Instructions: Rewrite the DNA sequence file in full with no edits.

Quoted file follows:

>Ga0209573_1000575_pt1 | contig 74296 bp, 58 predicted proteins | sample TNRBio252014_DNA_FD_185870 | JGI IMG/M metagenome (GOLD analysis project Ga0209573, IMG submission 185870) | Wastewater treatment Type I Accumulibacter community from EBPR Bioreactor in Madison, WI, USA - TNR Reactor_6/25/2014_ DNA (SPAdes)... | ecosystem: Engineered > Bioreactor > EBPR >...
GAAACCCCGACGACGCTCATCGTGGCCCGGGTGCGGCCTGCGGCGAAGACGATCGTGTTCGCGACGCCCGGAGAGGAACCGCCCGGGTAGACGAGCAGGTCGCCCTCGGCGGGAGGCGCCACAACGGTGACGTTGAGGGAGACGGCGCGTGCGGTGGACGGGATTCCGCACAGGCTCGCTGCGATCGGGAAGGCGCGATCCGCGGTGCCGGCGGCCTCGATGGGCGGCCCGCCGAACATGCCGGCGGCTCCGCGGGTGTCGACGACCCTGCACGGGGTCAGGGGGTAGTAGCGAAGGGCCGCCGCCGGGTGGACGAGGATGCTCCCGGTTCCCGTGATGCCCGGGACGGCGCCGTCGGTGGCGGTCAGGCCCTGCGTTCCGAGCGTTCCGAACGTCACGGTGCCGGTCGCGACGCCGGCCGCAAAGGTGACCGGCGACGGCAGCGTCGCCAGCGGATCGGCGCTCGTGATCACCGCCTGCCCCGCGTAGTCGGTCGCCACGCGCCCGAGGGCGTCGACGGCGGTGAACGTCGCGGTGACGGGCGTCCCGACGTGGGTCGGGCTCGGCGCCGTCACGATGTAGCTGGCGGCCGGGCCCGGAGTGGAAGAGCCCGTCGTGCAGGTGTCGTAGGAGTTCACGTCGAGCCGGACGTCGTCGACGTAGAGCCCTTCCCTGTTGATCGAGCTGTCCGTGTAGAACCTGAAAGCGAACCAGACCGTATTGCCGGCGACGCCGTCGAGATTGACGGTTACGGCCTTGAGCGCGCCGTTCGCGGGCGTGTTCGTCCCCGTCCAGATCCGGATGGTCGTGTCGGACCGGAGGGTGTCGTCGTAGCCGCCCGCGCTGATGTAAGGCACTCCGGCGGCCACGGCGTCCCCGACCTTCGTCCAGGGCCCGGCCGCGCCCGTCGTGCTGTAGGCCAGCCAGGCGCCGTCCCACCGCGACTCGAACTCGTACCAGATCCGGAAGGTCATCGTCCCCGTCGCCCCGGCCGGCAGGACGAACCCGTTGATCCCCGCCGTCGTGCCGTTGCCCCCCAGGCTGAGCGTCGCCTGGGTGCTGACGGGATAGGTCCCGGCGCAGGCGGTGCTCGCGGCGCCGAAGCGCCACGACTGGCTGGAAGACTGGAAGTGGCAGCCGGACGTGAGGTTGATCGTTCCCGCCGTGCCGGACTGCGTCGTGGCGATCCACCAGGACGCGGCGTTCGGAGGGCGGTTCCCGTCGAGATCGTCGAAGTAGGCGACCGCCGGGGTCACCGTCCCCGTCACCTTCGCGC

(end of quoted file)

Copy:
>Ga0209573_1000575_pt1 | contig 74296 bp, 58 predicted proteins | sample TNRBio252014_DNA_FD_185870 | JGI IMG/M metagenome (GOLD analysis project Ga0209573, IMG submission 185870) | Wastewater treatment Type I Accumulibacter community from EBPR Bioreactor in Madison, WI, USA - TNR Reactor_6/25/2014_ DNA (SPAdes)... | ecosystem: Engineered > Bioreactor > EBPR >...
GAAACCCCGACGACGCTCATCGTGGCCCGGGTGCGGCCTGCGGCGAAGACGATCGTGTTCGCGACGCCCGGAGAGGAACCGCCCGGGTAGACGAGCAGGTCGCCCTCGGCGGGAGGCGCCACAACGGTGACGTTGAGGGAGACGGCGCGTGCGGTGGACGGGATTCCGCACAGGCTCGCTGCGATCGGGAAGGCGCGATCCGCGGTGCCGGCGGCCTCGATGGGCGGCCCGCCGAACATGCCGGCGGCTCCGCGGGTGTCGACGACCCTGCACGGGGTCAGGGGGTAGTAGCGAAGGGCCGCCGCCGGGTGGACGAGGATGCTCCCGGTTCCCGTGATGCCCGGGACGGCGCCGTCGGTGGCGGTCAGGCCCTGCGTTCCGAGCGTTCCGAACGTCACGGTGCCGGTCGCGACGCCGGCCGCAAAGGTGACCGGCGACGGCAGCGTCGCCAGCGGATCGGCGCTCGTGATCACCGCCTGCCCCGCGTAGTCGGTCGCCACGCGCCCGAGGGCGTCGACGGCGGTGAACGTCGCGGTGACGGGCGTCCCGACGTGGGTCGGGCTCGGCGCCGTCACGATGTAGCTGGCGGCCGGGCCCGGAGTGGAAGAGCCCGTCGTGCAGGTGTCGTAGGAGTTCACGTCGAGCCGGACGTCGTCGACGTAGAGCCCTTCCCTGTTGATCGAGCTGTCCGTGTAGAACCTGAAAGCGAACCAGACCGTATTGCCGGCGACGCCGTCGAGATTGACGGTTACGGCCTTGAGCGCGCCGTTCGCGGGCGTGTTCGTCCCCGTCCAGATCCGGATGGTCGTGTCGGACCGGAGGGTGTCGTCGTAGCCGCCCGCGCTGATGTAAGGCACTCCGGCGGCCACGGCGTCCCCGACCTTCGTCCAGGGCCCGGCCGCGCCCGTCGTGCTGTAGGCCAGCCAGGCGCCGTCCCACCGCGACTCGAACTCGTACCAGATCCGGAAGGTCATCGTCCCCGTCGCCCCGGCCGGCAGGACGAACCCGTTGATCCCCGCCGTCGTGCCGTTGCCCCCCAGGCTGAGCGTCGCCTGGGTGCTGACGGGATAGGTCCCGGCGCAGGCGGTGCTCGCGGCGCCGAAGCGCCACGACTGGCTGGAAGACTGGAAGTGGCAGCCGGACGTGAGGTTGATCGTTCCCGCCGTGCCGGACTGCGTCGTGGCGATCCACCAGGACGCGGCGTTCGGAGGGCGGTTCCCGTCGAGATCGTCGAAGTAGGCGACCGCCGGGGTCACCGTCCCCGTCACCTTCGCGC